Richmond, speaking on MSNBC on Tuesday morning, said: “The regular sentiment of hearts and prayers are not enough.”
“We need action on this in the country,” he said, pointing to recently passed legislation in the House. “This President has a track record of fighting against the NRA and beating them, and we need to make sure that we have sensible gun regulations in this country to ensure safety. And so we need action, not just words and prayers.”
Among the executive actions Biden could advance include requiring background checks on “ghost guns” that don’t have serial numbers or strengthening the federal background check system to alert law enforcement agencies when someone fails a check. Biden has also said he will task the attorney general with better enforcement of existing gun laws. And advocates have raised the idea of sending more federal money to communities afflicted by gun violence.
But some advocates walked away from meetings at the White House without a clear picture of the timeline for unveiling any gun control steps or a legislative plan for advancing gun control measures in an evenly split Congress. It wasn’t clear from the meetings whether Biden would support doing away with the filibuster for gun control legislation.
During his private meeting with Asian community leaders in Atlanta last week, the issue of gun control did arise briefly when one of the participants spoke about a background check bill that was being introduced in the Georgia Legislature, according to a person familiar with the meeting. Biden voiced his support for expanding background checks but did not offer a timeline and later, during public remarks at Emory University, made no mention of gun control.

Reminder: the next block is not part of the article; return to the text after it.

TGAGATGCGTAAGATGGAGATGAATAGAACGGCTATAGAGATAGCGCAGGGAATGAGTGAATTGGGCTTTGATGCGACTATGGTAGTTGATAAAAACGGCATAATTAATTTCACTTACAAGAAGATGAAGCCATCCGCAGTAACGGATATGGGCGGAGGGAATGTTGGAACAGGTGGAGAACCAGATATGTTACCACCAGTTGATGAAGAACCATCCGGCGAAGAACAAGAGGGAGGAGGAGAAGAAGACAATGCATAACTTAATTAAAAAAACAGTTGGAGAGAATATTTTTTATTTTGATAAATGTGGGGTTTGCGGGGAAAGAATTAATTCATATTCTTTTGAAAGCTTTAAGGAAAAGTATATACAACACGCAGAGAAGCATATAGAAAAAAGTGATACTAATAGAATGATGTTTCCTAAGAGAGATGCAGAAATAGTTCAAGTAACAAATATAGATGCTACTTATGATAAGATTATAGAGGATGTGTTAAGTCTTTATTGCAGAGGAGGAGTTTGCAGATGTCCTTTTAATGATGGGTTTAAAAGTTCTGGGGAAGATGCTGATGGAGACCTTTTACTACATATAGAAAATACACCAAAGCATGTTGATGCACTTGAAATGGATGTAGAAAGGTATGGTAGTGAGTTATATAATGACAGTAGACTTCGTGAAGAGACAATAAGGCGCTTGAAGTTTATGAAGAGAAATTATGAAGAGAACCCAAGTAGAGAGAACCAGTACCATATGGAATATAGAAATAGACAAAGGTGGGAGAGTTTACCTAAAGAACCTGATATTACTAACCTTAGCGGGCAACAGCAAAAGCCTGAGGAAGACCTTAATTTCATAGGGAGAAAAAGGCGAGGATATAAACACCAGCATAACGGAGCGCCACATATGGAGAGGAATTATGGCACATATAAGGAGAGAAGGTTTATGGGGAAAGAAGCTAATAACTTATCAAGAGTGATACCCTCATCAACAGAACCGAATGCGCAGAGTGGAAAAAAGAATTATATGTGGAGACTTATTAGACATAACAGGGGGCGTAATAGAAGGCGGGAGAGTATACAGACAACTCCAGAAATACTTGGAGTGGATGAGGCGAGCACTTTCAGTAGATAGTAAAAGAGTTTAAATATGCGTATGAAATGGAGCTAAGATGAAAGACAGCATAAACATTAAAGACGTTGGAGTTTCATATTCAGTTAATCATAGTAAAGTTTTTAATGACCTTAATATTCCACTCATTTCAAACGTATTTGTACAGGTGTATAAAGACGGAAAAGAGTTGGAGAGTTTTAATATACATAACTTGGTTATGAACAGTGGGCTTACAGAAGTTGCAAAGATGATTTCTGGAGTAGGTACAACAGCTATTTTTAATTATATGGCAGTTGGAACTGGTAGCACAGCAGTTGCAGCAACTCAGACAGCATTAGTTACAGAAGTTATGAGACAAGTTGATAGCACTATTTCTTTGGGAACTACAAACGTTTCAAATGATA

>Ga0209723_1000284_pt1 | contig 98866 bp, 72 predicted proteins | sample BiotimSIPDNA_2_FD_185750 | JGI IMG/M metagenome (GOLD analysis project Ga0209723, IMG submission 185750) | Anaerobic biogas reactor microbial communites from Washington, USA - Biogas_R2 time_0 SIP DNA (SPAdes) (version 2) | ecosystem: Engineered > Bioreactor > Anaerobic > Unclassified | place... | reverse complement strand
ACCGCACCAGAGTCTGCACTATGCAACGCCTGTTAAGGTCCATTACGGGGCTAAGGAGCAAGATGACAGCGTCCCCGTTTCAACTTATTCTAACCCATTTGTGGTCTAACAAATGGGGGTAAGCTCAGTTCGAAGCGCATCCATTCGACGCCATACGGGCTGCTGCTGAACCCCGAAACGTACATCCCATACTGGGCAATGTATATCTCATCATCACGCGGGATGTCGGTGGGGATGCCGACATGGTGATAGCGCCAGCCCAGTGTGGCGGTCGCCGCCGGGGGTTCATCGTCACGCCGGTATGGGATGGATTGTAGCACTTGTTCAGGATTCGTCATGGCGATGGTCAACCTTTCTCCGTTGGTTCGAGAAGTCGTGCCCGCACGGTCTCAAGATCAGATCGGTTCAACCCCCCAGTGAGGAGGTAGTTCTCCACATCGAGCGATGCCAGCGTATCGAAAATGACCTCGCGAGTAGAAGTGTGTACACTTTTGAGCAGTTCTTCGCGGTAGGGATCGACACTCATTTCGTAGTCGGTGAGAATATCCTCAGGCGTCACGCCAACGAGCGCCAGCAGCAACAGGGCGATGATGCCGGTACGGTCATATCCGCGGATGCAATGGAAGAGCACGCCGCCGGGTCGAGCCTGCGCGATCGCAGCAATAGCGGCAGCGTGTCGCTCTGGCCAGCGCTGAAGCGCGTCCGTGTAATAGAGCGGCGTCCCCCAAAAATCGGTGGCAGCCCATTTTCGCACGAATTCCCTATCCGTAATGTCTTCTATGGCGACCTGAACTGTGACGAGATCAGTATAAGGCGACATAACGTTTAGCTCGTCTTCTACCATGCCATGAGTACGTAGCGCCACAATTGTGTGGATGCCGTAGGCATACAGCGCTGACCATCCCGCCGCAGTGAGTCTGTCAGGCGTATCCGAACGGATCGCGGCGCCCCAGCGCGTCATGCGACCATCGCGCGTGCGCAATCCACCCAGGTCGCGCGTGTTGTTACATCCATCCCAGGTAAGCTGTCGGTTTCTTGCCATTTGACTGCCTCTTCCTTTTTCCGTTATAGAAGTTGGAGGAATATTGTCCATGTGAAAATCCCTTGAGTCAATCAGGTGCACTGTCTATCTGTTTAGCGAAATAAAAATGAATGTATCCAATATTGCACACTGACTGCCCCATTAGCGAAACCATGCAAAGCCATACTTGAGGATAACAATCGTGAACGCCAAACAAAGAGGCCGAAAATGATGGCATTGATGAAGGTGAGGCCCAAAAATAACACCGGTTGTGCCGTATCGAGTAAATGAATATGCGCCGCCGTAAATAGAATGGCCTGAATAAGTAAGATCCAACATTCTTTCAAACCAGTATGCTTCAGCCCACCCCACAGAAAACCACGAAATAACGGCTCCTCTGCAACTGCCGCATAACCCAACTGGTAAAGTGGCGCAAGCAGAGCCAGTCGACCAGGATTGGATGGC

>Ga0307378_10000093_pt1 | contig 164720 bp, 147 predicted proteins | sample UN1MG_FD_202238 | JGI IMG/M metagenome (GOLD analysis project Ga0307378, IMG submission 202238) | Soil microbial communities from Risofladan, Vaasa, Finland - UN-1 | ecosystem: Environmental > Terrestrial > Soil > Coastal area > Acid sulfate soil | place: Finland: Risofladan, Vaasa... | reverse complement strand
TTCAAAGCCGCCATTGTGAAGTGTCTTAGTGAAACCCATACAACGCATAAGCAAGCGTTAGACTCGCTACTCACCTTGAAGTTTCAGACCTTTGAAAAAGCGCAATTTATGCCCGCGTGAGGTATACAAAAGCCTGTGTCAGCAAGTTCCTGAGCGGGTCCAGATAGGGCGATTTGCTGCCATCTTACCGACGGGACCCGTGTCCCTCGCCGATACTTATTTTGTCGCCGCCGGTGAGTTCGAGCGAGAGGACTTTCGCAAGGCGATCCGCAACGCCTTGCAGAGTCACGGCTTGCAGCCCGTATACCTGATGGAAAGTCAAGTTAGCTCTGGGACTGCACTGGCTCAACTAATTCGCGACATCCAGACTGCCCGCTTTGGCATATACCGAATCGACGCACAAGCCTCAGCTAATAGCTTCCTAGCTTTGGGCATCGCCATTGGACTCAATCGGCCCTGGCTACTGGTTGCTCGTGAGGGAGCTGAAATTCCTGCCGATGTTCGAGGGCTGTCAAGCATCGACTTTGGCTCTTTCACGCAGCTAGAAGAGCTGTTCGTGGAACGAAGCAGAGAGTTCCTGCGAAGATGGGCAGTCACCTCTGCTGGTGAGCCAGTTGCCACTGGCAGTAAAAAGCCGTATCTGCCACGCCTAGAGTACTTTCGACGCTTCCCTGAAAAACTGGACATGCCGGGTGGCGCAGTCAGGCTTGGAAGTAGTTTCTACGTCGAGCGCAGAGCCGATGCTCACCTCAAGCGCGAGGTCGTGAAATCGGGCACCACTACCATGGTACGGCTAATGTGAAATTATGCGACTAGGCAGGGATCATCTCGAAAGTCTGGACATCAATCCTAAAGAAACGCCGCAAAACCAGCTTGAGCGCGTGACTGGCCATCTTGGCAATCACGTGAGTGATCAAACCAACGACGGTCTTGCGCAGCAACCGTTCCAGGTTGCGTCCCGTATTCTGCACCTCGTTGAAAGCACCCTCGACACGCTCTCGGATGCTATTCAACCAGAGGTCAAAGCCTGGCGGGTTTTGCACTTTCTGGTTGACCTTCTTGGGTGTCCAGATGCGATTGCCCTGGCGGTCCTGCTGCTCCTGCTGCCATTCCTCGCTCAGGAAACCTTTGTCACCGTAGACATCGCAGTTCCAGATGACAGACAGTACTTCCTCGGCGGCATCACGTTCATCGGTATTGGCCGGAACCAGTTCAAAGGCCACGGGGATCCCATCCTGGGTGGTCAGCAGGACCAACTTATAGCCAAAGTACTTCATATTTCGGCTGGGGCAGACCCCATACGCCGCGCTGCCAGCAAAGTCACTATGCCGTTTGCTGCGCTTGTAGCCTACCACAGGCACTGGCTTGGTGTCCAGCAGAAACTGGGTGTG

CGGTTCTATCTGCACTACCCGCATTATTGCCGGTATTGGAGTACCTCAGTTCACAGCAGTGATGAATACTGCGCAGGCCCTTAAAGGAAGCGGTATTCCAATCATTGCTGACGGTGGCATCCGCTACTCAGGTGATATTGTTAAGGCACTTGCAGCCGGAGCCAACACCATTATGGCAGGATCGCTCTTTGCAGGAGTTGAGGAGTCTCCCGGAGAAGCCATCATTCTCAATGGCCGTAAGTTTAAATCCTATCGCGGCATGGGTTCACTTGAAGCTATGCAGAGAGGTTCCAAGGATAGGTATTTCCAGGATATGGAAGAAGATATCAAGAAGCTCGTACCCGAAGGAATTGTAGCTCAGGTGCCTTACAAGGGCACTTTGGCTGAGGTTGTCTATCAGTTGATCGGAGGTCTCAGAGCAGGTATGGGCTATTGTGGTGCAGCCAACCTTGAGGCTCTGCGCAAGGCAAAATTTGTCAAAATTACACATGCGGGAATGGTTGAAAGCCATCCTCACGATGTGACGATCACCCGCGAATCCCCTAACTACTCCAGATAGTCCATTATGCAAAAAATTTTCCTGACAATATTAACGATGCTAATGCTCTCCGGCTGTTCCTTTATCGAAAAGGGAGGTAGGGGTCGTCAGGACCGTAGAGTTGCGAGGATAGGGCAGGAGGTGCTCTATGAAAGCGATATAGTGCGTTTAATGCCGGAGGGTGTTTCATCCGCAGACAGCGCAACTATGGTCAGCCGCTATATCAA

Ultimately, gun control issues — which face an uphill battle for passage in a Senate narrowly controlled by Democrats — are further down on Biden’s list of legislative priorities than issues such as infrastructure and immigration.
As a candidate, Biden said on his first day in office he would send a bill to Congress repealing liability protection for gun manufacturers and close background check loopholes, actions he has yet to take seven weeks into office.
“It remains a commitment, a personal commitment of the President’s, to do more on gun safety, to put more measures in place, to use the power of the presidency, to work with Congress. And certainly there’s an important role for the attorney general and the Justice Department to play in this regard,” White House press secretary Jen Psaki said last Thursday. “Unfortunately, don’t have any updates for you today, but it is an issue he remains committed to.”
The Senate Judiciary Committee is scheduled to hold a hearing Tuesday on the future of gun control in the Senate. Two House-passed bills tackled who can buy a gun and how to close loopholes on background checks but the votes are not there in the 50-50 Senate to pass the House bills, or an assault weapons ban or a limit on magazines. Despite this, Schumer has pledged to bring the House’s universal background check bill to the floor.
The sticking point between Republicans and Democrats on background checks is on if there should be exceptions and if so, who they should apply to. Most lawmakers agree that if you are going to go and buy a gun from a licensed firearm dealer or at a gun show, you should have a background check. What they don’t agree on is whether when you sell a gun to a family member or friend or privately transfer a gun, do you have to run a background check?
That’s why the 2013 bipartisan deal struck by Sens. Joe Manchin, D-West Virginia, and Pat Toomey, R-Pennsylvania, was a significant agreement. It struck a compromise and would have required background checks on all commercial sales of guns. But it failed in 2013 and is not the legislation that Democrats are currently looking at bringing up for a vote.
CNN’s Lauren Fox and Jeremy Diamond contributed to this report.